if you’re not caught up in the series,  so long as you have met Devera, you’re good to read Vallista.  I know she shows up in Tiassa,  I don’t remember if she shows up prior to that.

I dig this series,  because the world building happens slowly.   Like, you remember when you were young, and you started collecting books, or comic books, or whatever?  You had a little bookshelf in your room, and it slowly filled up.  When it filled up, you were really excited – your bookshelf was full!  then you got a fullsize bookshelf.  and that filled up.   fast forward ten years, and you’ve rooms full of books. and you are happy, because they are full, and you are happy because you keep buying more books.   that’s what the worldbuilding in this series feels like – just the right amount at a time, at just the right speed.  I didn’t explain it well.  #sorrynotsorry

 

A question to my fellow Dragaeran readers: Who is your favorite character in the series?

 

Stay tuned,  one of these days I’ll post about two books I read recently that didn’t wow me!

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the adjacentThe Adjacent, by Christopher Priest

published 2013

where I got it: borrowed from a friend

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I enjoyed reading The Adjacent, and I’d be lying if I said a large portion of the book didn’t have me on the edge of my seat. But still, I can’t tell you what this book is about. That’s not because i don’t want to spoil things for you, it’s because I simply have no idea what the book was about.

 

I borrowed this book from a friend, who described it as “a mental mind f*ck””, which is as apt a description as any.  The few sentences on the back of the book mention two characters who have similar names but otherwise shouldn’t have anything in common, and a physicist who discovers a weaponizable secret. How is all this might be related is an understandable and expected question.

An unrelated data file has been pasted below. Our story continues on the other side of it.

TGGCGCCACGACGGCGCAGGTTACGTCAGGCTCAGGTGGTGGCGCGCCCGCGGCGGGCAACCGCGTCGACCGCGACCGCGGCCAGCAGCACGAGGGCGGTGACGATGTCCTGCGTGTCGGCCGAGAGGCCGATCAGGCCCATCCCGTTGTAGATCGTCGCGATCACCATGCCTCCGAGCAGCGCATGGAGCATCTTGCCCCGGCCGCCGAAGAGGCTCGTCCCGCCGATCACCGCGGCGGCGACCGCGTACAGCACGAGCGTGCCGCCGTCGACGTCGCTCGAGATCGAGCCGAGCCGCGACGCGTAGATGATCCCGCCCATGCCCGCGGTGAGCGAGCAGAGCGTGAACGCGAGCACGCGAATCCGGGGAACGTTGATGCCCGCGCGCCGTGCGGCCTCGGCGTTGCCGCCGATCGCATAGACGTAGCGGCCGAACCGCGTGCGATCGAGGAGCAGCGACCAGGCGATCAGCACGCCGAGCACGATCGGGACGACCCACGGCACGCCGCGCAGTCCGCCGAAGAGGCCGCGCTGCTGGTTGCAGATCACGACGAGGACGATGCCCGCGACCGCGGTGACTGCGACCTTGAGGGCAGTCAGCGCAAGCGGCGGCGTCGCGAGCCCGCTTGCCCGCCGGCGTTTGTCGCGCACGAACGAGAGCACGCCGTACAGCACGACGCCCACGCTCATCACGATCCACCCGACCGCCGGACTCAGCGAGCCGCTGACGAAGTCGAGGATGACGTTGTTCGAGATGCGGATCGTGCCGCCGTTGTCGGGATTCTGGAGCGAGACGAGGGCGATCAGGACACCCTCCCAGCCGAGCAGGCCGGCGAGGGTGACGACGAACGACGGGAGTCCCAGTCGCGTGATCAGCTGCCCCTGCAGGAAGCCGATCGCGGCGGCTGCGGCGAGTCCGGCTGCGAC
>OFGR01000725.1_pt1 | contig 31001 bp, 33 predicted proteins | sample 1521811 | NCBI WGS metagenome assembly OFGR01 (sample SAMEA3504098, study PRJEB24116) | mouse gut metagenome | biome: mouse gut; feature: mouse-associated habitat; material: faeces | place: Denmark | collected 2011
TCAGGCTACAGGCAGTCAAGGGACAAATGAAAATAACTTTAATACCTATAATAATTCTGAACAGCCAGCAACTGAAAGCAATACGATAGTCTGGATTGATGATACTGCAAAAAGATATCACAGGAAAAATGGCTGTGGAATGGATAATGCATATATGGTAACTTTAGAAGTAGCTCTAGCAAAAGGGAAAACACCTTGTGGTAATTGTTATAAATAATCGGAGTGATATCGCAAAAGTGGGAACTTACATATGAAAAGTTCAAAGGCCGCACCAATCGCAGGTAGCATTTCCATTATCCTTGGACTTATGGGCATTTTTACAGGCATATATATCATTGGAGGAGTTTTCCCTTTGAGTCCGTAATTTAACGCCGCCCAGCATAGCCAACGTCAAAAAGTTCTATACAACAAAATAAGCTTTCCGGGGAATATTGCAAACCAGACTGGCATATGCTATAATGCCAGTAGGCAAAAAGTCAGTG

The story opens with photographer Tibor Trent, recently returned to England after his wife Melanie was killed in the Anatolian field hospital they both worked in.  This near-future England isn’t anything you or I would recognize. Much of the land is burnt to slag, the face of the ruling government isn’t what most people would expect, and Tibor is kept oddly isolated, often guarded or greeted by people who refuse to speak to him. It’s not so much post-apocalyptic as it is post shock-and-awe. Tibor is waiting for his debriefing appointment, to explain to someone the enemy weapon that killed his wife, that left nothing behind but a blackened perfect triangle.

 

Elsewhen, stage magician Tommy Trent is on his way to the Western Front. What could the muddied trenches possibly need a stage entertainer for?  When Tommy learns of the true reason he’s been called to the front, he realizes he’s in far too deep. Told in first person, Tommy tells the reader he is a professional misleader. He also gives an early and helpful definition of how adjacency is applied to the art of stage magic:

 

“The magician places two objects close to each other, or connects them in some way, but one is made to be more interesting (or intriguing, or amusing) to the audience. It might have an odd ot suggestive shape, or it appears to have something inside it, or it suddenly starts doing something the magician seems not to have noticed. The actual set-up is unimportant – what matters most is that the audience, however briefly, should become interested and look away in the wrong direction”

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some of the books reviewed here were free ARCs supplied by publishers/authors/other groups. Some of the books here I got from the library. the rest I *gasp!* actually paid for. I'll do my best to let you know what's what.